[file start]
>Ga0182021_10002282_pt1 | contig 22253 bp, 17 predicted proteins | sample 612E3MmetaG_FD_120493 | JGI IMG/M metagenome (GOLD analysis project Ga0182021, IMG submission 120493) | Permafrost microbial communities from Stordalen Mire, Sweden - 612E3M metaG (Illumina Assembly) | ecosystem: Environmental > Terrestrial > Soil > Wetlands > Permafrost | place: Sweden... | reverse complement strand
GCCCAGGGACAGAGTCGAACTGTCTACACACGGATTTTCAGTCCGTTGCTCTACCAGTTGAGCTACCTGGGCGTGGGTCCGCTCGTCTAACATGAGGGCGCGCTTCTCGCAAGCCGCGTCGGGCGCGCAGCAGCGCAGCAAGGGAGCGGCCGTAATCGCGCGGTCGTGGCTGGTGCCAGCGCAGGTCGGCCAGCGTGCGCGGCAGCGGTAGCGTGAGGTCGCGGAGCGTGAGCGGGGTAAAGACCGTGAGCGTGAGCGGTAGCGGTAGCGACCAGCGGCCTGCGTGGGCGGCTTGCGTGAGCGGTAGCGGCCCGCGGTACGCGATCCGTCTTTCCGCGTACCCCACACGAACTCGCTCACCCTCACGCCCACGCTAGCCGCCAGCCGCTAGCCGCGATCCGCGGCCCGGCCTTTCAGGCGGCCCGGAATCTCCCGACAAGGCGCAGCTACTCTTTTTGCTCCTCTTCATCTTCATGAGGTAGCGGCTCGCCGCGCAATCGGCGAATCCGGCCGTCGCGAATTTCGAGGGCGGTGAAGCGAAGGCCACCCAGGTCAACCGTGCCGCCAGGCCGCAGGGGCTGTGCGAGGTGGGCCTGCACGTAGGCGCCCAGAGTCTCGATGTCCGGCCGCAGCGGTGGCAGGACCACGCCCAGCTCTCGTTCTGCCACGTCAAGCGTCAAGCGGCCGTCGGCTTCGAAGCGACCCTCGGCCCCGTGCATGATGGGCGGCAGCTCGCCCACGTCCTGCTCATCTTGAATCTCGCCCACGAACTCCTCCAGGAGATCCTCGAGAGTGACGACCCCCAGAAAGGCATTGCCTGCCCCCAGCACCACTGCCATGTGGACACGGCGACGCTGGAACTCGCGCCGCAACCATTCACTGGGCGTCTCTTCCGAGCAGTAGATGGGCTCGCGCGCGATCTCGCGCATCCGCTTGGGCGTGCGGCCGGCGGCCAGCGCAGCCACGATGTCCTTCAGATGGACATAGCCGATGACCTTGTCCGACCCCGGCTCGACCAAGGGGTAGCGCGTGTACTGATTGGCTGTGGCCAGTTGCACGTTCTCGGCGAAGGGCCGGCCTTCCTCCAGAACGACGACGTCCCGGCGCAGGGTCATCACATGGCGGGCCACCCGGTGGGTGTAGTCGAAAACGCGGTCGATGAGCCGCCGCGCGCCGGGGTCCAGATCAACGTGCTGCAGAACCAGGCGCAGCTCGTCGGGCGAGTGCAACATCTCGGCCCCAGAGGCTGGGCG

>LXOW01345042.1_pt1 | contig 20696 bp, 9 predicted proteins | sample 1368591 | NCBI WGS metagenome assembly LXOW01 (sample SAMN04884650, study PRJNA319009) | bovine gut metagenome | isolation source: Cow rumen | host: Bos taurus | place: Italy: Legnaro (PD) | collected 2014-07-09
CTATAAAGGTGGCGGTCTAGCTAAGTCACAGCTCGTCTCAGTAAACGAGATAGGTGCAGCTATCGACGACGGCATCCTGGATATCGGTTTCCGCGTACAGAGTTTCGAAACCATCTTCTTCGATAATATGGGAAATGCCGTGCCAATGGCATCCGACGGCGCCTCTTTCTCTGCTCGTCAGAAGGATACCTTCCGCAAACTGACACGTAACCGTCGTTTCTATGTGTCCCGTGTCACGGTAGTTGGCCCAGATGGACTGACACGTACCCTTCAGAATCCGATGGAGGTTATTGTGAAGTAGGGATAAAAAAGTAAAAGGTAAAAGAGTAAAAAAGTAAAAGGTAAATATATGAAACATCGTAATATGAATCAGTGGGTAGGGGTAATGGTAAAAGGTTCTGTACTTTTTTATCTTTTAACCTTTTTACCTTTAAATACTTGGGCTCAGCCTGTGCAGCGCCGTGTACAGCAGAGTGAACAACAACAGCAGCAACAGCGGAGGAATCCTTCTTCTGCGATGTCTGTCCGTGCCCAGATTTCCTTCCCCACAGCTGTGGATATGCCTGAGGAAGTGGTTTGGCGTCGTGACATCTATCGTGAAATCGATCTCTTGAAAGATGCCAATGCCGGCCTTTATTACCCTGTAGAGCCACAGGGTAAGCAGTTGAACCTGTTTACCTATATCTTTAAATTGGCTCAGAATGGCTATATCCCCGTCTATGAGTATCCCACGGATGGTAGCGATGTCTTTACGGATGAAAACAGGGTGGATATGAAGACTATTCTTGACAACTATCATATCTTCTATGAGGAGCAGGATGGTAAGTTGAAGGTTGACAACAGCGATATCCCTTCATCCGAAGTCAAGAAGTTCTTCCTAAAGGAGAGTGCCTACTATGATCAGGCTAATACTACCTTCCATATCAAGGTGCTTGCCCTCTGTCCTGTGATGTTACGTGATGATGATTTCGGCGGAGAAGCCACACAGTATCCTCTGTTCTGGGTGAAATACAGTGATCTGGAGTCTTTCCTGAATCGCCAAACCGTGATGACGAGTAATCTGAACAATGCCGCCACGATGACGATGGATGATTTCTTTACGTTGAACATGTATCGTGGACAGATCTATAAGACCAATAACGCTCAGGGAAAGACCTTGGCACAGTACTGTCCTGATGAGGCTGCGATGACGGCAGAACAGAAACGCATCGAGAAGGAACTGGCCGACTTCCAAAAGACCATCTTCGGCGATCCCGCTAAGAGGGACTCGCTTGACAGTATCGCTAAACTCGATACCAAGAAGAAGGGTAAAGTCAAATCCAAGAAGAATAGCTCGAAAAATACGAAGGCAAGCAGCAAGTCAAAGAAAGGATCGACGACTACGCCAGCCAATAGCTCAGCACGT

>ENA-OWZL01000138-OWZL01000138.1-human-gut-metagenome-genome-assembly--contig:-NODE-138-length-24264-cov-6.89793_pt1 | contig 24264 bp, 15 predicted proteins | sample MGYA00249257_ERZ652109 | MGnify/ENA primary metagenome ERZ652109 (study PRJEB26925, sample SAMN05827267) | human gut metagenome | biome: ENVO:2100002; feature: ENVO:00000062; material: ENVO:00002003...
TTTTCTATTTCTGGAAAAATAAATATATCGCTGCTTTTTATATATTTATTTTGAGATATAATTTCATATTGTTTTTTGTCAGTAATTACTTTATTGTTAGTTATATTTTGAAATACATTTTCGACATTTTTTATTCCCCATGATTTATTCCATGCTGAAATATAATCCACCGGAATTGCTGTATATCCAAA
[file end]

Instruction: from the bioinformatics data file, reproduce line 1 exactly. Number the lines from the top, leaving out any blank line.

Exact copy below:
>Ga0182021_10002282_pt1 | contig 22253 bp, 17 predicted proteins | sample 612E3MmetaG_FD_120493 | JGI IMG/M metagenome (GOLD analysis project Ga0182021, IMG submission 120493) | Permafrost microbial communities from Stordalen Mire, Sweden - 612E3M metaG (Illumina Assembly) | ecosystem: Environmental > Terrestrial > Soil > Wetlands > Permafrost | place: Sweden... | reverse complement strand